Professor's research shines light on attitudes in a contested region of Georgia
It may not be a surprise but it is now an empirically documented fact. National identity trumps everything else when it comes to predicting the attitudes of people in the deeply contested region of Abkhazia.
When respondents in this region -- once a part of Georgia, but a de facto state with its own independent government since 1993 -- were asked a range of questions about social, political, and economic issues, it was found that nationality, rather than gender or age (Soviet versus post-Soviet generation), was the single most significant predictor of attitudes.
This is the major finding in a public opinion survey among 1,000 Abkhaz conducted in March and April of this year by Gerard Toal, professor and director of Virginia Tech's Government and International Affairs program in the National Capital Region; Professor John O’Loughlin, Institute of Behavioral Science and Department of Geography, University of Colorado, Boulder; and Professor Vladimir Kolossov, Institute of Geography, Russian Academy of Sciences, Moscow.
The survey also indicated that a majority are satisfied with the political situation in the region and prefer independence from Georgia.
Toal, O’Loughlin, and Kolossov, who have collaborated since 2001, recently made a presentation of these and other survey findings and data at the Kennan Institute, Woodrow Wilson Center, Washington, D.C.
The three researchers have authored an article which will appear in the August 2010 issue of Post-Soviet Affairs.
The survey is part of a broader social science project funded by the U.S. National Science Foundation (NSF), “The Dynamics of Secessionist Regions: Eurasian Unrecognized Quasi-States after Kosovo's Independence,” which aims to measure the attitudes of inhabitants in South Ossetia, Moldova, Transdniestria, Abkhazia, Kosovo, and Georgia.
During their presentation, Transdniestria, Abkhazia, and South Ossetia were described as de facto states, "secessionist regions that have established internal territorial sovereignty but lack widespread recognition and legitimacy as states in the international system." These states all arose after the breakup of the Soviet Union and share similar state-building aspirations. However, they differ in their histories of wartime violence, the relationship between titular groups and other populations, and the nature of their client-patron relationships with the Russian Federation.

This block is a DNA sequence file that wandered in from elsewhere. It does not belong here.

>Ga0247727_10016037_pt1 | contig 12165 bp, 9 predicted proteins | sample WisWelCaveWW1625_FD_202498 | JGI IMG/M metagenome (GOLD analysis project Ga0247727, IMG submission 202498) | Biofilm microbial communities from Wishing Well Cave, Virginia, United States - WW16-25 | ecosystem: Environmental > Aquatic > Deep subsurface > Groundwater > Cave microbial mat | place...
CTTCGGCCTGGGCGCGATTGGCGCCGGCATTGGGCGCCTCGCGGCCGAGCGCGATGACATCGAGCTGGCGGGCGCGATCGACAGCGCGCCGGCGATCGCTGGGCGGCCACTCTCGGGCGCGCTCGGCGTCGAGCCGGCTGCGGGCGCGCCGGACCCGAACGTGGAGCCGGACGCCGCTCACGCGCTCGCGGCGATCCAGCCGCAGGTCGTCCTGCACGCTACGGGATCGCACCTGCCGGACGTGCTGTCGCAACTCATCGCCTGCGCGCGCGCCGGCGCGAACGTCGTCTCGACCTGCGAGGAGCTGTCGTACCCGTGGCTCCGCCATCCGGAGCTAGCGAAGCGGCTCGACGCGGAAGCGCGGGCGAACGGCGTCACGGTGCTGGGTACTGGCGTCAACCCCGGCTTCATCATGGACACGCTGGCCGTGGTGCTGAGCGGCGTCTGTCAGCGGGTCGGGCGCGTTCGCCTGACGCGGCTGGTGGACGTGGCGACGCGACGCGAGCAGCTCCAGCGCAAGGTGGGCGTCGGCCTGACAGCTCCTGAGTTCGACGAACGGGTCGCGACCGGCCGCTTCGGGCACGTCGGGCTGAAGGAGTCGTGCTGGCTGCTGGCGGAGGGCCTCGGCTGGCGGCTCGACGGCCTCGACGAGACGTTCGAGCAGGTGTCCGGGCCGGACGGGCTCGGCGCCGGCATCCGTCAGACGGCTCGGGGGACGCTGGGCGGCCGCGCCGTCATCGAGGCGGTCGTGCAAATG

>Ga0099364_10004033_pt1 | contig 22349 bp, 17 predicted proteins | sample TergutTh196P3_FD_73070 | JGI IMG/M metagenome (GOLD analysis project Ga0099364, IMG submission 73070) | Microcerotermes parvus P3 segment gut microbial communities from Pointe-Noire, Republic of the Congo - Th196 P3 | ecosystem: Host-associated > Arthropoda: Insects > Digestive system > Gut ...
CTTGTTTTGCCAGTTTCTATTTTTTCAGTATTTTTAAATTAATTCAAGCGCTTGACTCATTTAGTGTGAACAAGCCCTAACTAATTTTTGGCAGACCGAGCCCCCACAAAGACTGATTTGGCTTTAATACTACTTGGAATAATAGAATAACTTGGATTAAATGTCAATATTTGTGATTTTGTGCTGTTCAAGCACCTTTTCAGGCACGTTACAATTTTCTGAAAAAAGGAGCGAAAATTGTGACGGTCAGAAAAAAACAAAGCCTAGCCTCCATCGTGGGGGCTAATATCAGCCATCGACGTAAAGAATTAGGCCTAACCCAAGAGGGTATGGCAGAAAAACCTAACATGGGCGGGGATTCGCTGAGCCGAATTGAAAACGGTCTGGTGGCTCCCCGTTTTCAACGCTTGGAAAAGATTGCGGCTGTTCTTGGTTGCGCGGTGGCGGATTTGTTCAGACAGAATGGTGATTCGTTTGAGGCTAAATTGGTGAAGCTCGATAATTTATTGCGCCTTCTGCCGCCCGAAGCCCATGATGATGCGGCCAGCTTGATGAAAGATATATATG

Questions covering standard of living, state building, identity, external security, and potential for reconciliation were included in the survey. Responses show that Abkhaz, Russians, and Armenians tended to cluster, with most Abkhazian Georgians (those who declared themselves Georgians, Mingrelians, and Georgian-Mingrelians and live almost exclusively in the Gal(i) District of Abkhazia) often expressing contrasting views. Abkhaz and Armenians felt better off than others. A majority of Abkhaz felt their state had a better economic situation than Georgia, although most have not travelled to “Georgia proper” in recent years.
Among Abkhazia’s four major nationalities, Abkhaz were most proud of belonging to their ethnic group (though others expressed extremely high rates of pride as well). More than 70 percent of Abkhaz indicated they also had a Russian passport, with levels even greater among Armenians and Russians. Approximately half of Georgian respondents indicated they had an Abkhazian passport. High numbers of all nationalities indicated they had never felt discriminated against where they currently live but amongst Georgians there was a distinct minority who did not feel the same.
Most Abkhazian residents felt that the problem of a renewed war with Georgia was no longer a major worry. Toal explained that “after August 2008, which saw the introduction of large numbers of Russian troops along the Inguri river separating Abkhazia and Georgian proper and the recognition of Abkhazia as an independent state by the Russian Federation, the non-Georgian majority within Abkhazia have crossed a mental threshold and feel done with Georgia.” The legacy of the 1992-93 war remains, however, said Toal.
The largest divide in the whole survey between nationalities was in response to the question: "Would you be willing to accept the full return of Georgian refugees to Abkhazia in return for Abkhazia’s recognition as a state by the West and the rest of the international community?" More than 80 percent of Abkhaz and Armenians said “no” and only a few indicated “yes,” whereas 34 percent of Georgians answered affirmatively (almost as many Georgians chose ‘”hard to say”).
Ultimately, the survey found that Abkhazia is a divided society, with the non-Georgian nationalities unwilling to consider themselves a part of Georgia or to countenance the return of those displaced by war from the region.